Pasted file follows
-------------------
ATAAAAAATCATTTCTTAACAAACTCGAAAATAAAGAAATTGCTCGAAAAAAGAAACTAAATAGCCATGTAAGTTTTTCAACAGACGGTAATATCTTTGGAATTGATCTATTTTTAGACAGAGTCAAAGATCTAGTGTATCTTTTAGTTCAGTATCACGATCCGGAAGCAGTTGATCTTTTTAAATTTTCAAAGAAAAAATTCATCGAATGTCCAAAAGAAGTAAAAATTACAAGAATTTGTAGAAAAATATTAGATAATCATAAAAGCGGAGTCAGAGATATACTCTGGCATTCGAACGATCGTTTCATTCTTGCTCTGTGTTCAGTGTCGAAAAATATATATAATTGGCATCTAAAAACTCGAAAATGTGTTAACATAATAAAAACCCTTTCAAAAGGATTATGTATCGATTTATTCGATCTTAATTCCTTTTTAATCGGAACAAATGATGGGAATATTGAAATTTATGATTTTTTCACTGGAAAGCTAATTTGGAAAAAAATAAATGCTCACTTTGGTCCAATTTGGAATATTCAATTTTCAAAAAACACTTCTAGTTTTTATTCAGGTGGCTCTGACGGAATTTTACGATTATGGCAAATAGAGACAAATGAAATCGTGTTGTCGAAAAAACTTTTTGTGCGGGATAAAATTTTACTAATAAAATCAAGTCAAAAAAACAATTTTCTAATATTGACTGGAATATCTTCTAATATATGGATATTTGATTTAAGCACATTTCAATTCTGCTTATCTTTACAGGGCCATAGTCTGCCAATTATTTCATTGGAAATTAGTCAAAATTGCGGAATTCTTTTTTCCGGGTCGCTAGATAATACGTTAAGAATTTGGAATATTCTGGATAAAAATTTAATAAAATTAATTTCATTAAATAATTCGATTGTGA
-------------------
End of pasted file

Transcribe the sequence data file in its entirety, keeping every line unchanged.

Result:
ATAAAAAATCATTTCTTAACAAACTCGAAAATAAAGAAATTGCTCGAAAAAAGAAACTAAATAGCCATGTAAGTTTTTCAACAGACGGTAATATCTTTGGAATTGATCTATTTTTAGACAGAGTCAAAGATCTAGTGTATCTTTTAGTTCAGTATCACGATCCGGAAGCAGTTGATCTTTTTAAATTTTCAAAGAAAAAATTCATCGAATGTCCAAAAGAAGTAAAAATTACAAGAATTTGTAGAAAAATATTAGATAATCATAAAAGCGGAGTCAGAGATATACTCTGGCATTCGAACGATCGTTTCATTCTTGCTCTGTGTTCAGTGTCGAAAAATATATATAATTGGCATCTAAAAACTCGAAAATGTGTTAACATAATAAAAACCCTTTCAAAAGGATTATGTATCGATTTATTCGATCTTAATTCCTTTTTAATCGGAACAAATGATGGGAATATTGAAATTTATGATTTTTTCACTGGAAAGCTAATTTGGAAAAAAATAAATGCTCACTTTGGTCCAATTTGGAATATTCAATTTTCAAAAAACACTTCTAGTTTTTATTCAGGTGGCTCTGACGGAATTTTACGATTATGGCAAATAGAGACAAATGAAATCGTGTTGTCGAAAAAACTTTTTGTGCGGGATAAAATTTTACTAATAAAATCAAGTCAAAAAAACAATTTTCTAATATTGACTGGAATATCTTCTAATATATGGATATTTGATTTAAGCACATTTCAATTCTGCTTATCTTTACAGGGCCATAGTCTGCCAATTATTTCATTGGAAATTAGTCAAAATTGCGGAATTCTTTTTTCCGGGTCGCTAGATAATACGTTAAGAATTTGGAATATTCTGGATAAAAATTTAATAAAATTAATTTCATTAAATAATTCGATTGTGA